Yum: Finger lickin' good despite KFC's China woes

New Yorkers review the Hot Dog Pizza
New Yorkers review the Hot Dog Pizza

Is the worst over for KFC in China? That's what Wall Street seems to think.

Shares of KFC owner Yum! Brands (YUM) have been a finger lickin' good investment lately. The stock is up 25% in 2015, even though KFC's sales in China have plunged due to a food safety scandal last year.

Yum will report results for the second quarter after the closing bell Tuesday. Overall sales are expected to be down slightly and analysts are forecasting a 12% drop in earnings per share.

But investors will be paying close attention for signs of improvement in China.

A turnaround in China would be a big boost to Yum, which generates nearly half of its revenue and about 40% of its operating profits from that country.

Sales in China were down 9% in the first quarter, following an 11% drop in the fourth quarter.

Related: Yum's China fiasco shows dangers of food scandals

R.J. Hottovy, an analyst with Morningstar, said that sales growth should start to pick up again in the latter half of the year now that the company has cut ties with a supplier that was found to be selling expired meat.

Hottovy also thinks that the recent market turmoil in China shouldn't be a problem for Yum since the percentage of people in China that own stocks is still relatively small.

"The stock market volatility shouldn't have a dramatic impact on people spending at KFC," he said.

Still, hopes for a China rebound aren't the only reason why Yum has outperformed other fast food stocks like McDonald's (MCD) and Burger King parent Restaurant Brands (QSR) this year.

Related: Dan Loeb slams Warren Buffett

Investors are salivating about the prospects for Yum to spin-off assets, possibly its China division, after three activist investors bought a stake in the company in the first quarter.

One of those three, Keith Meister of Corvex Management, has publicly called for Yum to separate its China business from the rest of the company.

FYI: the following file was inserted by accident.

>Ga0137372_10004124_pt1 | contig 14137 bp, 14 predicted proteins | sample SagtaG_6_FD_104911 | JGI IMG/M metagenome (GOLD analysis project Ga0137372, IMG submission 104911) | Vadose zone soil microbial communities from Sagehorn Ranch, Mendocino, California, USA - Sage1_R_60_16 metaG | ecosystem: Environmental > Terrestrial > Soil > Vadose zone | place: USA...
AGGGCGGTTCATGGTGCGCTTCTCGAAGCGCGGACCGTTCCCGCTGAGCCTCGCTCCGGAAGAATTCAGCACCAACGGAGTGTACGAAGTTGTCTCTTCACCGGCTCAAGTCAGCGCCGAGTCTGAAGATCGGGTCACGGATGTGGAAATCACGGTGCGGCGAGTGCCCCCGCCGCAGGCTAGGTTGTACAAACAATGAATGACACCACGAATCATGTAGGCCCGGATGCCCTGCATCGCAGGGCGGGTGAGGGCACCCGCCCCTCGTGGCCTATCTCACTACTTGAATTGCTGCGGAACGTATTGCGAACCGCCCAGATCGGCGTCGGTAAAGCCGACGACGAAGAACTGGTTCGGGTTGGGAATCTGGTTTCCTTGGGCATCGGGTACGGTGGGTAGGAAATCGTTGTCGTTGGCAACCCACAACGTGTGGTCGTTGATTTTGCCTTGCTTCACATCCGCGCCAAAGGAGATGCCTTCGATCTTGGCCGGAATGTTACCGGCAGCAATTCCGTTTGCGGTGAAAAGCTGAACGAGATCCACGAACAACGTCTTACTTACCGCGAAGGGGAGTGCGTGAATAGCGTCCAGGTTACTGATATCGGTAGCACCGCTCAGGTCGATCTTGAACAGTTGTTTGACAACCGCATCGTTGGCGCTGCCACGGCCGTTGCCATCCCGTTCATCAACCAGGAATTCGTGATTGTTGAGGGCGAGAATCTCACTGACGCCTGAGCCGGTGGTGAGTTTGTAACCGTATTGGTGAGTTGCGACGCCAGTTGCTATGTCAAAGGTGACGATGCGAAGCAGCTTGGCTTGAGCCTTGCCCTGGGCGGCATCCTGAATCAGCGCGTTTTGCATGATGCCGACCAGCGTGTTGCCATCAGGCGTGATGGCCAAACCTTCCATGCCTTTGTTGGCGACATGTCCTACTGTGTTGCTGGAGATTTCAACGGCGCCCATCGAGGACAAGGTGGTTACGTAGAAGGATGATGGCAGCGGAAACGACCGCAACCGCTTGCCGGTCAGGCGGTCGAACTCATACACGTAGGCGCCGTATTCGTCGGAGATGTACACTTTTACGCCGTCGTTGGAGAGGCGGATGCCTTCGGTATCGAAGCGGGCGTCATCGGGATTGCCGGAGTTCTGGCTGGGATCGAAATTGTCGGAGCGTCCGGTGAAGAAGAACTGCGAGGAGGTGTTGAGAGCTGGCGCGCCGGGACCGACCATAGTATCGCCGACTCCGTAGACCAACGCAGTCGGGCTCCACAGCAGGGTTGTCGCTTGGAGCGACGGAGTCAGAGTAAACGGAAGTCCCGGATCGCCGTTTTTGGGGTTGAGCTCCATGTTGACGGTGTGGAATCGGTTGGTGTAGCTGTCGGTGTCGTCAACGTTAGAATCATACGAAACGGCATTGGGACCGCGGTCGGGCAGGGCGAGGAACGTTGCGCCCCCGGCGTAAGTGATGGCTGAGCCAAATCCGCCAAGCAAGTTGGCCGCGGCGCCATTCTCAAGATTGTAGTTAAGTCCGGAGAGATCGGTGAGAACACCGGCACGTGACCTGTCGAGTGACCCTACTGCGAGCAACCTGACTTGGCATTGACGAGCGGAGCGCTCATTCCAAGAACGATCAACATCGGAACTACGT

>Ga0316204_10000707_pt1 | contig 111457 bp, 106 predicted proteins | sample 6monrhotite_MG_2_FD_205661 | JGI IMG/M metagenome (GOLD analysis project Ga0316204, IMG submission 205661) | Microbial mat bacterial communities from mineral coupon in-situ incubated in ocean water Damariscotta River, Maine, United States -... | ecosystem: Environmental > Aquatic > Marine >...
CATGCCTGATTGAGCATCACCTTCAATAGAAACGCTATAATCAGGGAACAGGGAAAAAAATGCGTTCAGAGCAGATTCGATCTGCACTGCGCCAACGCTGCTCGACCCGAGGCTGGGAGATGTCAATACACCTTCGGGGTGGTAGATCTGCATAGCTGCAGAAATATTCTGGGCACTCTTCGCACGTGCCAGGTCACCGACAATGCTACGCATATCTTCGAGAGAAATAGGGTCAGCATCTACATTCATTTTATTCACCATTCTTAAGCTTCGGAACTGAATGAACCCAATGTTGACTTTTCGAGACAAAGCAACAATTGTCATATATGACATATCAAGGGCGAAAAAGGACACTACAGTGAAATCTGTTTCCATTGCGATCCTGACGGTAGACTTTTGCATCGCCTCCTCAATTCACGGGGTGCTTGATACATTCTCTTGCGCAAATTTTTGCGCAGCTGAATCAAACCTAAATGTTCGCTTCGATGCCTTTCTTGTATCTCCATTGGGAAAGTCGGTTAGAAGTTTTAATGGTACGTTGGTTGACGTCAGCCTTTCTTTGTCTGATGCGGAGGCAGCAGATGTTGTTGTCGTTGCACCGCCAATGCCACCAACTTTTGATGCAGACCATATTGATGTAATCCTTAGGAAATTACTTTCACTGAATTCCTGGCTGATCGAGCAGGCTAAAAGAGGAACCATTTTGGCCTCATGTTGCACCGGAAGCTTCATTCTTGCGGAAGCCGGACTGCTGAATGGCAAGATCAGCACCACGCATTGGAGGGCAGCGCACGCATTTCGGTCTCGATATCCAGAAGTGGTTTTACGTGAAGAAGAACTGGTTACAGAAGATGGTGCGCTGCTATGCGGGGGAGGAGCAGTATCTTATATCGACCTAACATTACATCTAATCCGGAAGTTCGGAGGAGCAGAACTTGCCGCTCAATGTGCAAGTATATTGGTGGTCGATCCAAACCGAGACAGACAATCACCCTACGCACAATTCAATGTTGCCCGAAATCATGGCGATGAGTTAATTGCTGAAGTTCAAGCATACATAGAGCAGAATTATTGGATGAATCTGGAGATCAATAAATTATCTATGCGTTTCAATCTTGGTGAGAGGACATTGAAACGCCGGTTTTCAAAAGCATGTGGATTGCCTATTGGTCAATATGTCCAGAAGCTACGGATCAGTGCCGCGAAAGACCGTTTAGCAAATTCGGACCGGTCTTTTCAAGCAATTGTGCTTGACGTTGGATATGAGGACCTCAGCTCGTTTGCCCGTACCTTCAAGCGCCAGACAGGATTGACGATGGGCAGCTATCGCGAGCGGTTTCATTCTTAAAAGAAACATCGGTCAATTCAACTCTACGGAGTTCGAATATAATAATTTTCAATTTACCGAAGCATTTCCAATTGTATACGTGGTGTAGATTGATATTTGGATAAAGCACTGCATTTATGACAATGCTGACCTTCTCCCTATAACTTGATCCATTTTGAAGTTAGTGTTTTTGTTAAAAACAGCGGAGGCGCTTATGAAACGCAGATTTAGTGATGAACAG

The other two activists, Dan Loeb of Third Point and Jana Partners' Barry Rosenstein, haven't expressed any demands for Yum as of yet.

Hottovy said a spin-off could make sense. Doing so could also make it easier for the company to focus more on its KFC, Taco Bell and Pizza Hut brands in the U.S.

Related: Taco Bell launches delivery

Taco Bell has been the star performer domestically, with sales up 10% in the first quarter.

KFC has done reasonably well in the U.S., but still faces a challenge from many other rivals like Chick-fil-A, Popeyes (PLKI), Bojangles (BOJA) and Wingstop (WING).

Yum has recently "resurrected" KFC's famous founder Col. Sanders to help promote the brand. Comedian Darrell Hammond plays the colonel in a series of ads.

Related: The Colonel is back at KFC

Pizza Hut is still a work in progress though. Sales were flat in the last quarter and operating profits were down. Yum CEO Greg Creed has expressed confidence that Pizza Hut will get back on track.

And the chain has introduced a slew of new products, including the wacky Hot Dog Bites pizza.

But Pizza Hut's two biggest competitors, Domino's (DPZ) and Papa John's (PZZA), are winning the pizza wars right now. Both of those stocks are at all-time highs.

So investors should probably tread carefully. The company must show definitive signs that China and Pizza Hut are on the mend.

And while Hottovy thinks Yum is a good value, his target price of $100 is only about 10% above current levels.

The colonel's original recipe of 11 herbs and spices may still be closely guarded, but the fact that activists may push for a Yum breakup is no longer a secret.

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